The teenagers spend two years attending sessions at a host university, building employability skills, learning about university and experiencing the legal profession through their work placement. 

With research showing 70 per cent of judges and 55 per cent of top law firm partners went to fee-paying schools — even though private schools educate only 7 per cent of the population — the challenge is to encourage young people from low and middle-income backgrounds to see that what matters is their drive and ambition.

James Turner, the trust’s programmes director says: “If we are to broaden access to the legal profession, it is crucial that law firms continue working together to ensure that opportunities are open to young people based on their talent and ability, rather than their background.” 

There is still a long way to go, says David Morley, worldwide senior partner of City giant Allen & Overy, which has supported the scheme from the start by offering a work experience week that includes time shadowing lawyers, advice on entry to the profession and other skills-related sessions. “The 400 Pathways students who graduate each year represent a significant step forward but we need much more diversity in the sector,” he says. 

“Broadening access is not just crucial for social mobility, but also central to the long-term competitiveness and relevance of the profession.”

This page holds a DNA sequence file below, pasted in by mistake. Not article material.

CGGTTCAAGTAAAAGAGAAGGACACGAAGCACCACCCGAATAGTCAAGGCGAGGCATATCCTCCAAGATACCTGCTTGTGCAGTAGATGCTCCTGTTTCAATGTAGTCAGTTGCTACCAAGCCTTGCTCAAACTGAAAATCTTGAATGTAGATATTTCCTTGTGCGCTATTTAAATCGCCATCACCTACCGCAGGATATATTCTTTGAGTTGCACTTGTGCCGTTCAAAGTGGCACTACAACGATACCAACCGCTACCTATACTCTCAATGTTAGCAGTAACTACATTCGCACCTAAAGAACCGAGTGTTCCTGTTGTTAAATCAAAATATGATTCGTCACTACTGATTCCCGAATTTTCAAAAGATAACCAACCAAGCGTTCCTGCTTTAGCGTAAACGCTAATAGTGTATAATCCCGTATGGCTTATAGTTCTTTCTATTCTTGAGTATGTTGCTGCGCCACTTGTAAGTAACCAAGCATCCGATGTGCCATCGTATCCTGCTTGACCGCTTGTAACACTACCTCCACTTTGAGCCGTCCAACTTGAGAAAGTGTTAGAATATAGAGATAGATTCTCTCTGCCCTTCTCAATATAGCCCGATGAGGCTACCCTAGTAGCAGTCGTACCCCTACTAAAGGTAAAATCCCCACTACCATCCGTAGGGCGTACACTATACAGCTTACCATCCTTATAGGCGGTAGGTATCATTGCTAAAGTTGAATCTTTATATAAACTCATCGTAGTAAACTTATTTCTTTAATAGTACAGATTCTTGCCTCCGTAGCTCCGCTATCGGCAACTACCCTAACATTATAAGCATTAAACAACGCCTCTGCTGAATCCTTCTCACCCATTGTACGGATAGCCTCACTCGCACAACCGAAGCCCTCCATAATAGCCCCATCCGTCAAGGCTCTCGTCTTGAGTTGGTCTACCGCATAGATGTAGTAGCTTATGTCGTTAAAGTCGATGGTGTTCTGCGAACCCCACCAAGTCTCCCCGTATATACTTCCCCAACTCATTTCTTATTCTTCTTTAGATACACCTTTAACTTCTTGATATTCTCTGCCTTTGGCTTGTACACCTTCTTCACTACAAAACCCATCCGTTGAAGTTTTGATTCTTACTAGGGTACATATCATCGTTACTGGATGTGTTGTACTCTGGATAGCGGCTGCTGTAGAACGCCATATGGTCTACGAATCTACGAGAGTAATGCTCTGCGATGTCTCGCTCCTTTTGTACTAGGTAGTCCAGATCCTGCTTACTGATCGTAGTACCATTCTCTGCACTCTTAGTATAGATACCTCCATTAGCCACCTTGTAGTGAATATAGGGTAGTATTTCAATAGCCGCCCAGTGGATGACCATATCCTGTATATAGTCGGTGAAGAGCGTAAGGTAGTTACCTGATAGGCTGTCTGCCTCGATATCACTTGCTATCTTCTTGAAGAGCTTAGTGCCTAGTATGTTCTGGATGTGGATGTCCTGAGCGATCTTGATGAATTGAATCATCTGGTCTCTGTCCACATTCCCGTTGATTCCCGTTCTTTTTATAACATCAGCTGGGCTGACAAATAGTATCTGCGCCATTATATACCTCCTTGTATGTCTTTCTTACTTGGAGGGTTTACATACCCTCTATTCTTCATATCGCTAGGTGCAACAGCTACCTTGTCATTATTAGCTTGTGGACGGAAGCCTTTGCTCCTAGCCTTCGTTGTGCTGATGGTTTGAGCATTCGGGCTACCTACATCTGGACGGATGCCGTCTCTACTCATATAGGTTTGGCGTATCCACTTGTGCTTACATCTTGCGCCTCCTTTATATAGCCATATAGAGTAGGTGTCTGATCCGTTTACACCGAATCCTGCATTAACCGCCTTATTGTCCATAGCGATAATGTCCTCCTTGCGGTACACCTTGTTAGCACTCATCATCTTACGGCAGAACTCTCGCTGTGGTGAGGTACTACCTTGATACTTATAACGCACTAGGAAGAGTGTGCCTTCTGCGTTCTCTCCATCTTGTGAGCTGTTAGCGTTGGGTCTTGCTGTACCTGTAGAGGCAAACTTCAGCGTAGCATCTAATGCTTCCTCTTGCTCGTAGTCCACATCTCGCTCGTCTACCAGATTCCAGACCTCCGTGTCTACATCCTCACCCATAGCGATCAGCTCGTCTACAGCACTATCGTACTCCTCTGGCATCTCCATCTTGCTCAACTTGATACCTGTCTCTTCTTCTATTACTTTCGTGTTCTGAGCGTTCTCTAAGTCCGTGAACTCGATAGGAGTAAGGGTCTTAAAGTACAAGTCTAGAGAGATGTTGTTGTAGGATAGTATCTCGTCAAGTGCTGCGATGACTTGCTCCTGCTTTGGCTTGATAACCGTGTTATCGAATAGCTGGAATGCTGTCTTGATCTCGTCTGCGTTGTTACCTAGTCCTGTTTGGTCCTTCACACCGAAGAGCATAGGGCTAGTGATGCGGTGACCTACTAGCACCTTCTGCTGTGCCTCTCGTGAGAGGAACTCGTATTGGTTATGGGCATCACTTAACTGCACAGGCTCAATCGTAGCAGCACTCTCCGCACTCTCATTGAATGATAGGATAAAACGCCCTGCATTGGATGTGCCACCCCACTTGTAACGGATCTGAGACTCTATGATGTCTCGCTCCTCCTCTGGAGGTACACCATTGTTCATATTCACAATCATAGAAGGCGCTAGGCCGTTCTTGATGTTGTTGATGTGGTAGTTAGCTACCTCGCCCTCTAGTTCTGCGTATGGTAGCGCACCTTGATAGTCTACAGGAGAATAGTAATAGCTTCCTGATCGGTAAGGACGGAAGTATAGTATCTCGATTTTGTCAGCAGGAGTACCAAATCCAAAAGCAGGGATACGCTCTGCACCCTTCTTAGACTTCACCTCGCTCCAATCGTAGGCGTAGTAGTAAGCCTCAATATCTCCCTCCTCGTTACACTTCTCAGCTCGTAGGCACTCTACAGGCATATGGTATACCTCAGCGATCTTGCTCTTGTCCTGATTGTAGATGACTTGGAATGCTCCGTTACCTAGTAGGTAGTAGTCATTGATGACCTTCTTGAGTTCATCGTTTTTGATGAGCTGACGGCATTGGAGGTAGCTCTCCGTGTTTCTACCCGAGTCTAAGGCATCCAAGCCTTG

The highlights for Sam were the work experience at Blake Lapthorn and Clifford Chance, trips to the Supreme Court, networking sessions with solicitors and barristers and the national residential conference at the University of Warwick for all those on the programme.

“If it hadn’t been for Pathways to Law I would not have gone on to study law and especially not at UCL,” he says. “Without the benefits it gave me, I simply would not have been a good enough candidate.” 

Alex, who lives with her grandparents and is the first in her family to go to university, is reading law at Bristol University. Her first taste of law was a week’s work experience with the Crown Prosecution Service in Gloucester during her GCSEs. Inspired, she applied to go on the Pathways programme. 

Through it, she went to Bristol crown court and the Inner Temple in London and did some work experience at Osborne Clarke in Bristol and Pinsent Masons in Birmingham. 

“Pathways made me realise that university, especially such a good one as Bristol, wasn’t unreachable,” she says. “Law is so competitive I don’t think I’d have had the confidence in myself to aim for it.”

 Both she and Sam are now Pathways mentors and Alex has also applied for the Pathways Plus scheme, which helps with work experience and subsidises law events.

Amber, meanwhile, is taking a gap year while studying for Classics A Level and working as a volunteer at Amnesty International. “While on the Pathways programme, I became chair of my college’s Amnesty International group, which sparked my interest in human rights activism, and I now want to study law more than anything.